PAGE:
Carlisle sees music success in the Delta
Choosing a career path took most of his life, Devin Carlisle admits. But now that he has set his mind on becoming a professional music artist, doors are swinging open for the 21-year-old singer/songwriter, who is following the musical footsteps of his late grandfather, B.C. Carlisle of Tunica, MS.
“Most kids knew they wanted to do basketball, football, acting or politics… I didn’t really know what I wanted to do. I wanted to know what I was passionate about, and I didn’t have that in high school or middle school,” Devin said. “When I left for college and I was on my own, I was singing all the time. I sang in front of strangers basically, and I got support from people. They told me I would be good. It made me confident, and it made me know that this is what I want to do in life.”
County Board gets updated salary survey
Research Associate Claudette Jones of the Stennis Institute of Government and Community Development at Mississippi State University gave county supervisors a preliminary report on the findings of the 2013 Salary Survey Update commissioned by the Board last June.
Jones said by phone earlier this week that she wooud attend this week’s Board of Supervisors meeting (Thursday, Feb. 27) to give officials an opportunity to ask questions and offer comments before the survey is finalized.
Co. administrator arrest, Board action stirs controversy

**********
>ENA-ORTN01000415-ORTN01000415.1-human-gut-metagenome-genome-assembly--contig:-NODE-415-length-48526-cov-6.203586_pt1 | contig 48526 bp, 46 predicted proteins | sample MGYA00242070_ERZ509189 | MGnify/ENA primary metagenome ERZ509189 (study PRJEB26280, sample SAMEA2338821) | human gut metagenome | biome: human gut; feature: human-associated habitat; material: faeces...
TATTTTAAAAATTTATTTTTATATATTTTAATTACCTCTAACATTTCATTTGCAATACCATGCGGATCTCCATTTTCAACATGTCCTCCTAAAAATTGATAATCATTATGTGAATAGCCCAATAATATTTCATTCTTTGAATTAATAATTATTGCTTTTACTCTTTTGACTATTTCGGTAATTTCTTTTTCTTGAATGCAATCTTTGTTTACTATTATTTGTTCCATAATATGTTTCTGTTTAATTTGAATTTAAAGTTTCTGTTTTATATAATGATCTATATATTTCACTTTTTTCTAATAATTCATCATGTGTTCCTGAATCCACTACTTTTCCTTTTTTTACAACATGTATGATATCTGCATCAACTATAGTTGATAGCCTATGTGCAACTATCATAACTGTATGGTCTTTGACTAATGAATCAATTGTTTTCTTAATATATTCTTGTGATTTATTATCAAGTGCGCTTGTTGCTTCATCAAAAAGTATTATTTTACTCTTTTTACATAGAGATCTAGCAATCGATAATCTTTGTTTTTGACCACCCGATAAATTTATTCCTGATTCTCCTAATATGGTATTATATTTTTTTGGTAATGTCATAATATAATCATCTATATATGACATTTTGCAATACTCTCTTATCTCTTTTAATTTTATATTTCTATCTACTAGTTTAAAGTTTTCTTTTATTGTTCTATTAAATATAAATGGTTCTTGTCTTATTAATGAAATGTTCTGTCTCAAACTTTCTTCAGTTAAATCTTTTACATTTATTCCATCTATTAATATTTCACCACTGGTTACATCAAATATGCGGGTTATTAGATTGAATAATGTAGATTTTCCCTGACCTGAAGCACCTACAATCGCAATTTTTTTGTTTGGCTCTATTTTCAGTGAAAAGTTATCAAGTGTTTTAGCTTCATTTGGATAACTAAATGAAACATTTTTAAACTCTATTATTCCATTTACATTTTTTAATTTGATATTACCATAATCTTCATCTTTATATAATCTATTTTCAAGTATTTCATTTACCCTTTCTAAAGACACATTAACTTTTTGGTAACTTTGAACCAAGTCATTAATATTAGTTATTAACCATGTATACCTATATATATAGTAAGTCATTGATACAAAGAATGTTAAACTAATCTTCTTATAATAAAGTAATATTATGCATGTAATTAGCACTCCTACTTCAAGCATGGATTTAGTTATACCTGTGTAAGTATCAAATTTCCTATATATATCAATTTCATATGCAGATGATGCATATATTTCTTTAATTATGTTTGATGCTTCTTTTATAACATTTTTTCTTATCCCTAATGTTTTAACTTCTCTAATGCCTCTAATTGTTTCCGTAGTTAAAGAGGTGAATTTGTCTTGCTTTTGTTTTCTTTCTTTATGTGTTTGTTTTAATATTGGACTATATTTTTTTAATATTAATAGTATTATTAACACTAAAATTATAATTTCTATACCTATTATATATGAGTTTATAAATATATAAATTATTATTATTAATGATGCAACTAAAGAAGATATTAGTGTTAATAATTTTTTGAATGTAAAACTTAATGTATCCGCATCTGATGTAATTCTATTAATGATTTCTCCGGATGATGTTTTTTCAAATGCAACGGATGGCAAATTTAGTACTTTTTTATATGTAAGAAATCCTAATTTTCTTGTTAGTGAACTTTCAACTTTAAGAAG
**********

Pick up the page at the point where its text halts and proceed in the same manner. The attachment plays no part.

Tunica County administrator Michael Thompson was arrested last Wednesday, February 12, by local sheriff’s deputies and held in the Tunica County Jail for several hours on an outstanding warrant from another county.
Thompson, 36, was booked into the jail at 7:39 p.m. for driving with a suspended or revoked driver’s license and on a warrant from Montgomery County for Failure to Appear.
According to a Feb. 13 release from the Tunica County Sheriff’s Department, Tunica County Justice Court Judge Louise Linzy confirmed the warrant with a judge in Montgomery County, but “an arrest warrant was not sent and Michael Thompson was able to post bond on the charge of driving while license suspended.”
Charter Schools in Tunica’s Future?
“This community deserves options in education and charter schools provide that,” Dr. Willie W. Herenton told a crowd of citizens, educators and elected officials at a community meeting on Feb. 19 at the Tunica Museum.
Herenton, a former mayor and superintendent of Memphis City schools, spoke on behalf of the W.E.B. Du Bois Consortium of Charter Schools, Inc. The organization has submitted a letter of intent to locate in Tunica County. He predicted it is the first of many to come.
Herenton said he was born in South Memphis in a household headed by his mother and grandmother. He and his sister were charged with getting the stove ready for his mother to cook each day.
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